This wonderful novella by Alexander Kuprin tells the story of the wrestler Arbuzov and his battle against a renowned American wrestler. Rich in detail and characterization, At the Circus brims with excitement and life. You can smell the sawdust in the big top, see the vivid and colorful characters, sense the tension build as Arbuzov readies to face off against the American.
The Frogs Who Begged for a Tsar

The Frogs Who Begged for a Tsar

The fables of Ivan Krylov are rich fonts of Russian cultural wisdom and experience – reading and understanding them is vital to grasping the Russian worldview. This new edition of 62 of Krylov’s tales presents them side-by-side in English and Russian. The wonderfully lyrical translations by Lydia Razran Stone are accompanied by original, whimsical color illustrations by Katya Korobkina.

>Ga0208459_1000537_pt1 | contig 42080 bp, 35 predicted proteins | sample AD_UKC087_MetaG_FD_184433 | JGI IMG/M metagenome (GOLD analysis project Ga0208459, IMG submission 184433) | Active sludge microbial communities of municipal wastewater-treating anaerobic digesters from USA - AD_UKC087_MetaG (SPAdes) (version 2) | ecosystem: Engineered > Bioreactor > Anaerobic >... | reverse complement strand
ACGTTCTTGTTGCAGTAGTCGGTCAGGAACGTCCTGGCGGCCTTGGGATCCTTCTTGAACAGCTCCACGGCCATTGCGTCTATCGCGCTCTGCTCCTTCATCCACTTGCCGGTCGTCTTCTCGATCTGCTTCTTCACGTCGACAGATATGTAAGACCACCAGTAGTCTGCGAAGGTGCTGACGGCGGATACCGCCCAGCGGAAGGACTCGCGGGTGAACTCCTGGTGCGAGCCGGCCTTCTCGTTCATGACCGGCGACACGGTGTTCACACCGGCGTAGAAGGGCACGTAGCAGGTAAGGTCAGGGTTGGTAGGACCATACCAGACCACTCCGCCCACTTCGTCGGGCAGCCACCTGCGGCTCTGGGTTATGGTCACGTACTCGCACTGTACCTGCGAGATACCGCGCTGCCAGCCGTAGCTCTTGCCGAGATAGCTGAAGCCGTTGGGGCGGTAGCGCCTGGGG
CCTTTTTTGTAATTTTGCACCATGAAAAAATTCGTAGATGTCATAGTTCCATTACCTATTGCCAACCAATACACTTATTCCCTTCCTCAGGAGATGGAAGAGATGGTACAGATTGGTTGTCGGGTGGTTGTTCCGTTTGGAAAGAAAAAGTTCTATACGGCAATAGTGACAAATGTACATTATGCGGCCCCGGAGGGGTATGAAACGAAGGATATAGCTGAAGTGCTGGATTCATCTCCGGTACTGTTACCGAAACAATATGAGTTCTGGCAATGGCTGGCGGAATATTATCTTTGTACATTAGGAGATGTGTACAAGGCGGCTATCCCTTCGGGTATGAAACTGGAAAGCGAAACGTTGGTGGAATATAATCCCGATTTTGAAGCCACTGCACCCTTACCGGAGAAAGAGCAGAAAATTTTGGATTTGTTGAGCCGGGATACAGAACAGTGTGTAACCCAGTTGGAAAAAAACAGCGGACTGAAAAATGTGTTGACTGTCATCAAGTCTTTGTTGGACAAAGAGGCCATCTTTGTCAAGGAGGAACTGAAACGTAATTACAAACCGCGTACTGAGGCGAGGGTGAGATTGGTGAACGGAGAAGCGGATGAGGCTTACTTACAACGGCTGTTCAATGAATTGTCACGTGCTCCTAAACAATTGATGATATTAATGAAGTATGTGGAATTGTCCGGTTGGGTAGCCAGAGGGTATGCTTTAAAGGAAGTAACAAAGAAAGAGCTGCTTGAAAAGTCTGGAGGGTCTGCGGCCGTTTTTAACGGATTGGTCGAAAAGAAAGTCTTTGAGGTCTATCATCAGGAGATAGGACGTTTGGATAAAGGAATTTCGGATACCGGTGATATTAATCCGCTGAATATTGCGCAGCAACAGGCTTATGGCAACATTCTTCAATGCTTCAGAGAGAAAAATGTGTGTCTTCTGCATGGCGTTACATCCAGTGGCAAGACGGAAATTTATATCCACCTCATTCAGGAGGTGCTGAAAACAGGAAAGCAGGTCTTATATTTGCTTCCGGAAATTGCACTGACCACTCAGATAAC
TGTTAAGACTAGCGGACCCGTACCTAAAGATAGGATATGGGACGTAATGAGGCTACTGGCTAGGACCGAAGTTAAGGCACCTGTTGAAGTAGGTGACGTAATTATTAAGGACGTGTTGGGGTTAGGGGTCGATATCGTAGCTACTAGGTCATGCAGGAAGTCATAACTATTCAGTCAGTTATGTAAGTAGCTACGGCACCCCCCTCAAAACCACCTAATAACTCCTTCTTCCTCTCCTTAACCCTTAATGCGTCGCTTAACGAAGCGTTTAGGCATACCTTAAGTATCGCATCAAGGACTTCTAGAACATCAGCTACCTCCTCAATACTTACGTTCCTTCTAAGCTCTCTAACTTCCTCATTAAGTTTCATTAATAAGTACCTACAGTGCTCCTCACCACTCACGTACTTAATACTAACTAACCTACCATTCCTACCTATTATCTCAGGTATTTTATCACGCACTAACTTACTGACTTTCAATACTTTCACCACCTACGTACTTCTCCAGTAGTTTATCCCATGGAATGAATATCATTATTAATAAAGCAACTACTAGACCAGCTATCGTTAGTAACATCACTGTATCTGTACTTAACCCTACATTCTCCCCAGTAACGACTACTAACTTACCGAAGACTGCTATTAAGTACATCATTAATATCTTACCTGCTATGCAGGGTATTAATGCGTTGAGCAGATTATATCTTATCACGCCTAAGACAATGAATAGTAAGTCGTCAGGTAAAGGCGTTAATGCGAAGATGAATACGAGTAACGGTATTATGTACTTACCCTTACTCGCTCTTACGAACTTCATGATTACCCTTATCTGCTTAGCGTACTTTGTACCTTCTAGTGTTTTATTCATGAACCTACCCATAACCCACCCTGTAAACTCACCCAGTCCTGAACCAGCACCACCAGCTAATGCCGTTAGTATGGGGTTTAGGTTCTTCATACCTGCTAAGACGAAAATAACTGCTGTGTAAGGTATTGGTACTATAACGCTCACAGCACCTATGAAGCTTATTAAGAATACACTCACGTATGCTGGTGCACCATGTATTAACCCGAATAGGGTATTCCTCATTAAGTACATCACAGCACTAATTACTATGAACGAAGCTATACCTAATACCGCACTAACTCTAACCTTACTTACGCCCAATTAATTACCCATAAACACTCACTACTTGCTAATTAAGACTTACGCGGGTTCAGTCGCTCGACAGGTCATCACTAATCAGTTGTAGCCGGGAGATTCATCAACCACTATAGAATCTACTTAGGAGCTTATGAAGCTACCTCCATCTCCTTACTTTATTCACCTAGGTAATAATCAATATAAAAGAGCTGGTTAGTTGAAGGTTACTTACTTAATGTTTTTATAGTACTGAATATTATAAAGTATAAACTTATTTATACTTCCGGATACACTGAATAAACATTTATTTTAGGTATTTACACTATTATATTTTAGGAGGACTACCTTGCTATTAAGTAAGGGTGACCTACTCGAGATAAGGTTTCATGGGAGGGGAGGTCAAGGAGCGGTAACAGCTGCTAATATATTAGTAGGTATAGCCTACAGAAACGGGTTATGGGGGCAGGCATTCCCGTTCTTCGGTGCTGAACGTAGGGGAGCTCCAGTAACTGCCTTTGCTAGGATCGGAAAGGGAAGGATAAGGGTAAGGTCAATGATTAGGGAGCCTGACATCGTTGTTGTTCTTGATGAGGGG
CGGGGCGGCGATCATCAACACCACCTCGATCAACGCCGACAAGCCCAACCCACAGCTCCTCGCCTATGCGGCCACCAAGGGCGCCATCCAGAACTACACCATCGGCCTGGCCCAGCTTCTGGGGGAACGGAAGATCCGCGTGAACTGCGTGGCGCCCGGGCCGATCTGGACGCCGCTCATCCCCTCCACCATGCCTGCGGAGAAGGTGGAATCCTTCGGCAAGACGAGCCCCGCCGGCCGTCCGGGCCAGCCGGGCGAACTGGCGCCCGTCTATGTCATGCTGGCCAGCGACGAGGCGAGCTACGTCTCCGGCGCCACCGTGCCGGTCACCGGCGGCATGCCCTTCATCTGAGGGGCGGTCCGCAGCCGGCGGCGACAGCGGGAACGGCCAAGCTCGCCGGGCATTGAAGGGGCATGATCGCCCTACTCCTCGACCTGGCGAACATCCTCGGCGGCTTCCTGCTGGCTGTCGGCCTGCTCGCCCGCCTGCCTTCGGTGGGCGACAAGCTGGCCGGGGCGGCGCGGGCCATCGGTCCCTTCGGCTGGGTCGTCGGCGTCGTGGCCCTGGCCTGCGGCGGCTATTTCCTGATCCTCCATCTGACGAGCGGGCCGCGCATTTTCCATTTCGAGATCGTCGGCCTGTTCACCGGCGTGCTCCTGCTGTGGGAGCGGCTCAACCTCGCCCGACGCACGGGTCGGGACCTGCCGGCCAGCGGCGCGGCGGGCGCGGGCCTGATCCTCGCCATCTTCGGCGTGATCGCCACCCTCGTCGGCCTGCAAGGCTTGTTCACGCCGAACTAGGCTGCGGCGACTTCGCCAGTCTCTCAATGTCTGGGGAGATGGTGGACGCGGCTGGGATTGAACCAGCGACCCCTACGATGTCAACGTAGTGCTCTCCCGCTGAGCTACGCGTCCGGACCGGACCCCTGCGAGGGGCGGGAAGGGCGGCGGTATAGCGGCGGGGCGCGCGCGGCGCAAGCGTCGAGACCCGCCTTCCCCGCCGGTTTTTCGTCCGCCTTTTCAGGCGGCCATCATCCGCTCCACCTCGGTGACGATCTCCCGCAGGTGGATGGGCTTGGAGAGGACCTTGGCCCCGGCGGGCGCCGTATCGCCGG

The Little Golden Calf

The Little Golden Calf

Our edition of The Little Golden Calf, one of the greatest Russian satires ever, is the first new translation of this classic novel in nearly fifty years. It is also the first unabridged, uncensored English translation ever, and is 100% true to the original 1931 serial publication in the Russian journal 30 Dnei. Anne O. Fisher’s translation is copiously annotated, and includes an introduction by Alexandra Ilf, the daughter of one of the book’s two co-authors.
Stargorod: A Novel in Many Voices

Stargorod: A Novel in Many Voices